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Selecting Quality Journals and Conferences for Academic Scholarship

"Predatory" or "questionable" journals have been causing problems for faculty who wish to publish or present in high-quality peer-reviewed journals. This guide is meant to provide help in understanding how to evaluate the quality and intention of journals

Problems with "Predatory Journals"

This article by Monica Berger (NYCTech, CUNY) was presented at the Association of College & Research Libraries Conference in Baltimore, Maryland, March 22 - 25, 2017. It is a good place to start understanding more about questionable academic publishing. [Conference paper].

Gina Kolata's New York TImes article was published on Oct. 30, 2017. It includes the issue of publishing in questionable journals at CUNY as well as other stories of problems with "predatory journals," Very interesting!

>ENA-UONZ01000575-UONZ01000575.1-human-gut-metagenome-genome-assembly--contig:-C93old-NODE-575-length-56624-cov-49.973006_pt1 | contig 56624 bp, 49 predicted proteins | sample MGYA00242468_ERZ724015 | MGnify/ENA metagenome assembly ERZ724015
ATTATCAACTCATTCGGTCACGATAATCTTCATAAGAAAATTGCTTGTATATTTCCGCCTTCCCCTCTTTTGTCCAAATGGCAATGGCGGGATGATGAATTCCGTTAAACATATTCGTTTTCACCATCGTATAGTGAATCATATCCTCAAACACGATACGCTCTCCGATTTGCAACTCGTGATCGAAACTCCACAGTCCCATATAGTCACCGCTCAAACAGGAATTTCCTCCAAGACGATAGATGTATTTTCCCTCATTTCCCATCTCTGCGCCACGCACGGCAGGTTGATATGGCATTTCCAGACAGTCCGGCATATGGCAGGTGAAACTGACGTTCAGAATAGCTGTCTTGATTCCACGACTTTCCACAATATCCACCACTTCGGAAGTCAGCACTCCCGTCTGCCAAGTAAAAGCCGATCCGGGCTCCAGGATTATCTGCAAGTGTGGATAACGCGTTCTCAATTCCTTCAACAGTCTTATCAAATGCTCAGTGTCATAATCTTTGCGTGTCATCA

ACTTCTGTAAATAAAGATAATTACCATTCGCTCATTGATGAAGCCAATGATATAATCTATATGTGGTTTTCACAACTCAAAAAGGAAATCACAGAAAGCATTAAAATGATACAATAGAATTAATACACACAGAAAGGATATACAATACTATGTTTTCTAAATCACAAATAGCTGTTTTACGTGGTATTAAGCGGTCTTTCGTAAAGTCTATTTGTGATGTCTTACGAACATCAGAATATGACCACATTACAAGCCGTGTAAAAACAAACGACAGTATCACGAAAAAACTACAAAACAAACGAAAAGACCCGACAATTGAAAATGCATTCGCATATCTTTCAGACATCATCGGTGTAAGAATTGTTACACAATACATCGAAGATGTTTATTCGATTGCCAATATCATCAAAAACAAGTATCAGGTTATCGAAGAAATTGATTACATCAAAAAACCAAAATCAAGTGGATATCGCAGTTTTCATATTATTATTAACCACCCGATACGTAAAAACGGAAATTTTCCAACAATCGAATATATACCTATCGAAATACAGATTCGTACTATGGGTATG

Another, earlier article by Gina Kolata (Mar. 22, 2017) describes a sting operation to uncover the unethical practices of "predatory journals." Amazing!

Take a look at this amusing but cautionary article. Here's an excerpt: “In the ‘Star Trek’ universe, the fantastic speed of warp 10 has remained annoyingly out of reach. However, a recent paper in an open-access journal describes an experiment that attempted to break that boundary. The fact that the ‘experiment’ described in the paper wasn't conducted in a real-world laboratory, but in an episode of the sci-fi TV series "Star Trek: Voyager," reveals just how easy it is to publish fake science in some so-called "predatory journals." Fake Science Paper about 'Star Trek' an Warp 10 was Accepted by 'Predatory Journals'